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Jam in the Van: Mobile Venice Studio Lures in A-List Talent

Jam in the Van: Mobile Venice Studio Lures in A-List Talent
Abran Rubiner

In London, folks hold acoustic sessions in the back of a taxi. In New York, musicians play rock shows in the subway. But until now, to the best of our knowledge, no one was making any decent music in vans.

But that's changed. Witness Jam in the Van rolling down the streets of Venice, adorned by portraits of folks like Frank Zappa and Lil' Kim. Sure, it's not actually a van -- it's a Winnebago Itasca RV -- but everyone from unknowns to Switchfoot to former Jurassic 5 emcee Chali 2Na have graced its tiny stage.

The sporadic, unscheduled live shows are recorded on a top-notch soundboard and also filmed; part of the Van's purpose is to supply quality demo videos for upstart bands. The shows are archived on jaminthevan.com, with much of the content free. It's weird, it's wild, it's all quite professional!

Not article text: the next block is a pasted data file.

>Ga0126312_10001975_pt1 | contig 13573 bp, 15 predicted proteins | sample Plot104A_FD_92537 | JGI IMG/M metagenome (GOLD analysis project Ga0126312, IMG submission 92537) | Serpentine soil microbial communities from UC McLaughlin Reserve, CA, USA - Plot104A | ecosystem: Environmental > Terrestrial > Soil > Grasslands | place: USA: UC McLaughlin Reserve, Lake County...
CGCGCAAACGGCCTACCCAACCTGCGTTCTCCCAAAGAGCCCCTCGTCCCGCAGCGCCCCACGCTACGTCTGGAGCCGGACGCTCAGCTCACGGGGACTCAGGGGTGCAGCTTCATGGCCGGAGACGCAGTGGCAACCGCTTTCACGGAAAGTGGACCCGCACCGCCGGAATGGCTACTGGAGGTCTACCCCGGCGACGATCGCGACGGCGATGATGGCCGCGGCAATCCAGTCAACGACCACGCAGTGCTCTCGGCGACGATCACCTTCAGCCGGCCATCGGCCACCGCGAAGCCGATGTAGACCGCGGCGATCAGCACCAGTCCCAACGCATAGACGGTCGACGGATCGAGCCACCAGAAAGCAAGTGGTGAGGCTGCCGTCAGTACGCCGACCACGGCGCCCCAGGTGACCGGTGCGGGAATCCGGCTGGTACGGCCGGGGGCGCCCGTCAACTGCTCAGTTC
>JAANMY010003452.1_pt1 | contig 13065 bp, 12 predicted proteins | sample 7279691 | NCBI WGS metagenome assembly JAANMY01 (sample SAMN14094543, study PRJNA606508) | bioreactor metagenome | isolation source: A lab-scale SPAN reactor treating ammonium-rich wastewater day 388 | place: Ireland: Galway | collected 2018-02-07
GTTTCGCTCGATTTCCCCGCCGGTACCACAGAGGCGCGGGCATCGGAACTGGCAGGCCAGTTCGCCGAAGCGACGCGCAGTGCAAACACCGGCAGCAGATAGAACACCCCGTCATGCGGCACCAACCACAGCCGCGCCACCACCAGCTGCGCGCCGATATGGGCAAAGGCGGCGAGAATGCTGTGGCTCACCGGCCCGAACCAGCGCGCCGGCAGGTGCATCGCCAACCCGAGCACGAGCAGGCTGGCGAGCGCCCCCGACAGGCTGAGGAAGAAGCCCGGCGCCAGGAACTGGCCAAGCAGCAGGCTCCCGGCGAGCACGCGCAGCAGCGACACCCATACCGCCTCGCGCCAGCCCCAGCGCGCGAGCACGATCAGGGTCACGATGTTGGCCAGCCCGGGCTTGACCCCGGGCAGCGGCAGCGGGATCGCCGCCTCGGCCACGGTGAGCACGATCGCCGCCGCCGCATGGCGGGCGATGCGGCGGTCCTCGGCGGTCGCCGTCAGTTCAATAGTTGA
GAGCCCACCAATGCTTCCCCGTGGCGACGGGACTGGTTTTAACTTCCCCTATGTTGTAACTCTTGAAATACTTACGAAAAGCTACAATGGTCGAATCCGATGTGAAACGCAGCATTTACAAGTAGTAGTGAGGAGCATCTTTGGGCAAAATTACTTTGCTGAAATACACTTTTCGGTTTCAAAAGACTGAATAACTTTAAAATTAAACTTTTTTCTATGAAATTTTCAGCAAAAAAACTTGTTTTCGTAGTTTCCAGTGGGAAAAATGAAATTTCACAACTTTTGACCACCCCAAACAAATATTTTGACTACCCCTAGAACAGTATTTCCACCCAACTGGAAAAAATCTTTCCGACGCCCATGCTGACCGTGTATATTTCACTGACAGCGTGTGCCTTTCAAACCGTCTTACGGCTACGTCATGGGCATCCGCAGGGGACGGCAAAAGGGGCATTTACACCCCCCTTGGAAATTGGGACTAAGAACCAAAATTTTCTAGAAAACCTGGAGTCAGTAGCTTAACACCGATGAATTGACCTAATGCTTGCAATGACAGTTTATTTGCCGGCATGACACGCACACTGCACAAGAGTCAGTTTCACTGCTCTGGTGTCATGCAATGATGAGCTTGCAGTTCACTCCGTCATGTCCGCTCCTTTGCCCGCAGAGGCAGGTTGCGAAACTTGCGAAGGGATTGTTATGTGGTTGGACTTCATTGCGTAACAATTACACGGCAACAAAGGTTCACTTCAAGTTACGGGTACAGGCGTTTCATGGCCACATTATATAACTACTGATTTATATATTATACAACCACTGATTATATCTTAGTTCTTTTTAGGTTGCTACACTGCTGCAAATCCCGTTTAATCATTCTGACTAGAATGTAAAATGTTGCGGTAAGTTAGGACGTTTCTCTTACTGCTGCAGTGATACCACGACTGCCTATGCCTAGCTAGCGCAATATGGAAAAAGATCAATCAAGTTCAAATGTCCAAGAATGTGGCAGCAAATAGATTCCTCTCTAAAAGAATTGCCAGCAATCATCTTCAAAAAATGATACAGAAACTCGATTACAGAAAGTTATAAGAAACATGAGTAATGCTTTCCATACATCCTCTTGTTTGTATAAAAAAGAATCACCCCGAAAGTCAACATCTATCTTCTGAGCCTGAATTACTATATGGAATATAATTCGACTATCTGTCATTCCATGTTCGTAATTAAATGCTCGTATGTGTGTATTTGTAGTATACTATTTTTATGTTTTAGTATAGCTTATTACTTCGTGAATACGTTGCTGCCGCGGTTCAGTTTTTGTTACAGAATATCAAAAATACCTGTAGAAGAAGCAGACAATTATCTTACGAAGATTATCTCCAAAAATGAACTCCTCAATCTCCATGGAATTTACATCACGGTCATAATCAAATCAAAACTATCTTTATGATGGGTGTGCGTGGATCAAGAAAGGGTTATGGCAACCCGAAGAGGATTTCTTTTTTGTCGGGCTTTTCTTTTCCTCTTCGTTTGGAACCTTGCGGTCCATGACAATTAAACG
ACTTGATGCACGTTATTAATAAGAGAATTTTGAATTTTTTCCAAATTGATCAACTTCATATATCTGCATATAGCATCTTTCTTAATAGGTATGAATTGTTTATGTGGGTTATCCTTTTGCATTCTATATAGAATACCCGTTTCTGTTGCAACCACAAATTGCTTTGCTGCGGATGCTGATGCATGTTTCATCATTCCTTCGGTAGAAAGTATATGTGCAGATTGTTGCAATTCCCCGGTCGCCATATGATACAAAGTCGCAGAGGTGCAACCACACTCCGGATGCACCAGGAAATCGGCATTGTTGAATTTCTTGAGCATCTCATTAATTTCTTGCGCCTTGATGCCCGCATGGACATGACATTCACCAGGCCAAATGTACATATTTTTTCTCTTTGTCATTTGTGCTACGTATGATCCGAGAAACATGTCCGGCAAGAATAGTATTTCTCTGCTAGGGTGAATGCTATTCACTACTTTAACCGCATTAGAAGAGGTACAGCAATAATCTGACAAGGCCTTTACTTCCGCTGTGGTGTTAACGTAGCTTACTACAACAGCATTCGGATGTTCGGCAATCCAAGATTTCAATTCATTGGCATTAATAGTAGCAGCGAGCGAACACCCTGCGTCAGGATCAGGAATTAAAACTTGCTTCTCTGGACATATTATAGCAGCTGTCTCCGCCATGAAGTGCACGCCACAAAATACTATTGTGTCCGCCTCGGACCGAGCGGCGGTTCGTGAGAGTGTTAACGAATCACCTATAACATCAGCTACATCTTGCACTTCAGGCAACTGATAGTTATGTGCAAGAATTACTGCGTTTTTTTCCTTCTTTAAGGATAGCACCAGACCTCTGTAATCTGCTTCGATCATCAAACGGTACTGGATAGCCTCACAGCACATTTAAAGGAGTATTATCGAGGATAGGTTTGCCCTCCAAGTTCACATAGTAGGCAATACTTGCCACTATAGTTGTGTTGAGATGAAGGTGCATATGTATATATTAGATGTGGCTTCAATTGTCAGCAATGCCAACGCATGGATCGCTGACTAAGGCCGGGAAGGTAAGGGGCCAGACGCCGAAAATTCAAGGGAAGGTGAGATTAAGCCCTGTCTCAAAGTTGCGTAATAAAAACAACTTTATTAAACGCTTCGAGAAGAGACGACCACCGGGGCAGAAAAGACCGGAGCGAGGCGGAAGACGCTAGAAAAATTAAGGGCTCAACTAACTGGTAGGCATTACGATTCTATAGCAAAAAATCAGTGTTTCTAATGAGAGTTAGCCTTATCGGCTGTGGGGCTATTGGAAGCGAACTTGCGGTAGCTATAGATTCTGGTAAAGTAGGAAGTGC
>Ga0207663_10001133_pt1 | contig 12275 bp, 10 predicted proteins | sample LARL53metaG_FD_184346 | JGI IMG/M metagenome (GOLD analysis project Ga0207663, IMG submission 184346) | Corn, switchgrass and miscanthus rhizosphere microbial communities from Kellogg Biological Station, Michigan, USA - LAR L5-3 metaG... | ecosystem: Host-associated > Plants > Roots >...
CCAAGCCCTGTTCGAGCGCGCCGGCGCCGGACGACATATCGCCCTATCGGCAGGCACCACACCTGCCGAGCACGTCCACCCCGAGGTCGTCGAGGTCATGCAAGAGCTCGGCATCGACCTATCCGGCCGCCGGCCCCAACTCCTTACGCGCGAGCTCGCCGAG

Having often rented RVs to go to Bonnaroo, Venice denizen Jake Cotler and his friends Dave Bell, Abran Rubiner and an "investor" known as Perfect Hippie purchased the RV this year for $2,000 -- from a guy named Big Bud. Considering the vehicle's source, perhaps no one should have been surprised that it had problems. In fact, on the ride home, its gas pedal went straight through the floor.

Armed with crowbars and some whiskey, the guys ripped out the bunk beds and kitchen, added platforms for speakers and amps, and covered the van's interior in iconic music posters and handbills. Before they knew it, they had themselves a studio.

 

It wasn't immediately easy to entice folks into the vehicle, however. (Weird.) "This Eastside artist Milo Greene was like, 'You're asking me to bring all of my gear to some back alley in Venice and meet some dude with a van?' " Cotler remembers. "He still did it, but he was kinda creeped out." Parked behind Cotler and Rubiner's apartment building in Venice, the van also has drawn the police a number of times, via calls from irate neighbors.

Nowadays, however, groups line up for the privilege of playing there. It helps that Cotler and company don't charge for their service. They're now recording only bands they like, and they have an extremely efficient system worked out. We never thought we'd say this, but entering their van is highly recommended.


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